Reagan’s beliefs made him regular, honest, confident, and repetitive, but somehow not boring. His constituents knew what to expect. People understood his message. What you saw with Reagan was what you got. Nothing dauntingly intellectual, yet purposefully inspirational.

2. A high degree of self-knowledge. Teleprompters cannot hide gaps in self-knowledge. The camera lens magnifies every element of personal insecurity. I remember trying to convince the president to wear higher cut collars on his dress shirts to provide a more youthful appearance.

No deal! To his credit, though, he tried it. For one day. After that he said, “Thank you, but it’s just not me. I have to wear the shirt collars I am comfortable with – even if they do expose my Adam’s apple and make me look older.”

Reagan, as a leader, was comfortable with himself, so people were generally comfortable with him. He was not unmindful of his mistakes, but he didn’t obsess about them. He was accorded the “Teflon” label because no matter what mistakes he made, most of them didn’t stick to him. But really, it was his attitude on the inside that caused criticisms to only temporarily affect his popularity, his outside.

He was not prone to personal pique, and he didn’t take things personally. He was able to live that famous saying that sat front and center on his desk, “There is no limit to how far a man can go or what he can achieve if he does not care who gets the credit.” And he didn’t care.

3. The power of nonverbal and verbal communication. It is often said that you win your audience within the first eight seconds in which you enter a room, and you may lose them in the first eight seconds of your speech.

True, Reagan had honed his nonverbal communication skills on studio back lots and under stage lights, yet many of these moves were natural and as fluid for him as when he was a lifeguard or a running back – just as was his motioning of me to the correct side of the motorcade limo.

Early in the first term, the way Reagan entered the East Room at the beginning of White House press conferences was altered to fill a camera lens – the opening televised frame of the president striding down the “cross hall” on the long red carpet and up to the podium to provide a sense of anticipation of the important messages to come.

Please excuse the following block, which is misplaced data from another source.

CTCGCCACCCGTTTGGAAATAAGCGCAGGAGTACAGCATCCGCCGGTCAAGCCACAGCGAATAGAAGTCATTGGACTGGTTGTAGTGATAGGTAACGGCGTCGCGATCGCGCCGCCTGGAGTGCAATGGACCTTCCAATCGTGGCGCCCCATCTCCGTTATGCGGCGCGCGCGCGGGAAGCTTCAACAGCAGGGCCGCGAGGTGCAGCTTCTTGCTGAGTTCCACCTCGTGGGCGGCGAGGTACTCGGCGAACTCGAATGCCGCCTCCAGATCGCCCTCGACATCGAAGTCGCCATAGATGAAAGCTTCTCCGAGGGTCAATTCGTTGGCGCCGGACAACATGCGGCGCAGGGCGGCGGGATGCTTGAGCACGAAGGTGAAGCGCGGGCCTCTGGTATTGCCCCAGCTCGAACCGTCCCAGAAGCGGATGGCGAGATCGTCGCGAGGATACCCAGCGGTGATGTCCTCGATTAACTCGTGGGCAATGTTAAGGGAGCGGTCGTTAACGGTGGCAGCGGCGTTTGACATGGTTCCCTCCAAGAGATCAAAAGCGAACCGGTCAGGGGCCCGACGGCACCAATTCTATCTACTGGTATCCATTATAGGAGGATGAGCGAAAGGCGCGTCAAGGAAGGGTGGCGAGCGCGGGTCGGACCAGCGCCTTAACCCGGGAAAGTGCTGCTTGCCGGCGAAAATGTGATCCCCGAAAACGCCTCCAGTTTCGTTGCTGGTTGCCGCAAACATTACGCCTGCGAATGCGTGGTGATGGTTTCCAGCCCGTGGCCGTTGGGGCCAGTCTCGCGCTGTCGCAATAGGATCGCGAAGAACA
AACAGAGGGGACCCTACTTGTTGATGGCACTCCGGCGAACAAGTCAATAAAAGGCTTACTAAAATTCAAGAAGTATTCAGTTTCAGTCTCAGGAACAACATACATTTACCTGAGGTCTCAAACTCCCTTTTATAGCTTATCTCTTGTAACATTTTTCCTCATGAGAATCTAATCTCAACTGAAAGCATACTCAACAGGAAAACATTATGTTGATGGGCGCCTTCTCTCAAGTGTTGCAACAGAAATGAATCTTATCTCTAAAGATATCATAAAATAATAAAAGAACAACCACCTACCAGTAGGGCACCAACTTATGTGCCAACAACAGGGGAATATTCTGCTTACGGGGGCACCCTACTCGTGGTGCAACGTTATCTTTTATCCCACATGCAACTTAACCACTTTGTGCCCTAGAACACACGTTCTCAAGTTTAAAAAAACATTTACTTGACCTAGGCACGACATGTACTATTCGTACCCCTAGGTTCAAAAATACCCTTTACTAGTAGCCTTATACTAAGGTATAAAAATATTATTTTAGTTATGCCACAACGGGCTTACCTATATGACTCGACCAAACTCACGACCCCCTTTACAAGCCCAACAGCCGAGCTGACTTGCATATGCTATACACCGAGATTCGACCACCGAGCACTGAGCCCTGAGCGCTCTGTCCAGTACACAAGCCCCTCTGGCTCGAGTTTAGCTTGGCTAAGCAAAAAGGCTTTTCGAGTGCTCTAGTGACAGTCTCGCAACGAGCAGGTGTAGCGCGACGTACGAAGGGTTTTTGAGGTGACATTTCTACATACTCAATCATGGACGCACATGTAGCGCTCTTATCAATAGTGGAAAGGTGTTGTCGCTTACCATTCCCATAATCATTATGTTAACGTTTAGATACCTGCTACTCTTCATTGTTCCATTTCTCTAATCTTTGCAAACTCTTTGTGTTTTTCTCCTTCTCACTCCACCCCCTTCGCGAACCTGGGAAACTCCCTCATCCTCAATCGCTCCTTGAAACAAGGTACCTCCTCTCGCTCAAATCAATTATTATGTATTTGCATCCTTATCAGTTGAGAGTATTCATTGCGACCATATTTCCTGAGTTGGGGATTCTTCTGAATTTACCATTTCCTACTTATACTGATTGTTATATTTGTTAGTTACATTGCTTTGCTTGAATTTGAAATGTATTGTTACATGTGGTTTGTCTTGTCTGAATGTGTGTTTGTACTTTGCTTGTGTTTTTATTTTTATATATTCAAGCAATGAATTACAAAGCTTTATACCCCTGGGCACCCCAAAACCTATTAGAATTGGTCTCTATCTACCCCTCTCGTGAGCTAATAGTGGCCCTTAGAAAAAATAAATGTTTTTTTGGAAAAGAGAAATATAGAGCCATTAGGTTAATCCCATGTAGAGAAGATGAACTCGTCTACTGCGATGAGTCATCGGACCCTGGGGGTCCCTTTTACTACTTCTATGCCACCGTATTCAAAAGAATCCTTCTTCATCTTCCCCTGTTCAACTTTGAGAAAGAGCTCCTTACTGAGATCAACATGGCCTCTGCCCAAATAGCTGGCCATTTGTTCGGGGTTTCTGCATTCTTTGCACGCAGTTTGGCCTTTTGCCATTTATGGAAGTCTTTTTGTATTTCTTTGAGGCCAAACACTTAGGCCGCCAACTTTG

These types of moves may be attributed to theatrics and handlers, but they are all essential elements of Reagan’s leadership style and reflected his reverence for the country. And because of that, they worked – not through artifice but naturalness.

Fundamentally it is important to relate the ability of the “great communicator” back to his ever-present belief system.

When Reagan honored the fallen Challenger shuttle astronauts and repeated those famous lines from John G. Magee’s poem “High Flight,” you had a sense he could feel “the surly bonds of earth” loosening – because he did.

He lived in that type of world. He believed, as the poem concludes, that those who had perished on that space mission would “touch the face of God.”

Reagan's speaking skills were directly related to his beliefs in this way: He knew what he believed, and what he spoke was what he believed. There is no better test or proof of a leader’s ability to communicate than that.

James S. Rosebush was a deputy assistant to President Reagan and also chief of staff to first lady Nancy Reagan.